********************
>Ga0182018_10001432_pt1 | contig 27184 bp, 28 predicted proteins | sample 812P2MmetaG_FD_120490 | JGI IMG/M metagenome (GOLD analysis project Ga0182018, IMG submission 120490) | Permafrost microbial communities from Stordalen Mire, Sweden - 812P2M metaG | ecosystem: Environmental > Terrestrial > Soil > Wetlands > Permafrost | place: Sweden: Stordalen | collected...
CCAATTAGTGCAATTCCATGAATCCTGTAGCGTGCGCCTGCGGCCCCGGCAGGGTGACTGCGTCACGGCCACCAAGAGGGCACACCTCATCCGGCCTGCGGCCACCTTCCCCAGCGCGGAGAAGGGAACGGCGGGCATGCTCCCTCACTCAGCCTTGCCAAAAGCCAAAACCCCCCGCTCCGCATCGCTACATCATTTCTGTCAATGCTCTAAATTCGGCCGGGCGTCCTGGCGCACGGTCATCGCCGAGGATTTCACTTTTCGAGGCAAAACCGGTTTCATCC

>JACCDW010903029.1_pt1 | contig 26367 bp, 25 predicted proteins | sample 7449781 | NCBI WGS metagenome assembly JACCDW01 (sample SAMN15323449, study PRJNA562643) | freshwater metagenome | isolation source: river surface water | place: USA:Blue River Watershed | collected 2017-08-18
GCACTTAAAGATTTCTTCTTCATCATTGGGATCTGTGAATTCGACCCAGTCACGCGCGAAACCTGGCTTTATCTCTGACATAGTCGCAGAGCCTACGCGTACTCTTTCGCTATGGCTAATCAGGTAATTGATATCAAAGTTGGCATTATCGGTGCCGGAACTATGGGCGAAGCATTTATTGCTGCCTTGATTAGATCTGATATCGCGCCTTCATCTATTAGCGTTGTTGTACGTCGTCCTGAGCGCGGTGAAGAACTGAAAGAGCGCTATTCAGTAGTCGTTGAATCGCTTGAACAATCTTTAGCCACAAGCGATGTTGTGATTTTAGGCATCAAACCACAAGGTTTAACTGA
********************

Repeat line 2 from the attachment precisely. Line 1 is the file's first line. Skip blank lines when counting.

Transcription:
CCAATTAGTGCAATTCCATGAATCCTGTAGCGTGCGCCTGCGGCCCCGGCAGGGTGACTGCGTCACGGCCACCAAGAGGGCACACCTCATCCGGCCTGCGGCCACCTTCCCCAGCGCGGAGAAGGGAACGGCGGGCATGCTCCCTCACTCAGCCTTGCCAAAAGCCAAAACCCCCCGCTCCGCATCGCTACATCATTTCTGTCAATGCTCTAAATTCGGCCGGGCGTCCTGGCGCACGGTCATCGCCGAGGATTTCACTTTTCGAGGCAAAACCGGTTTCATCC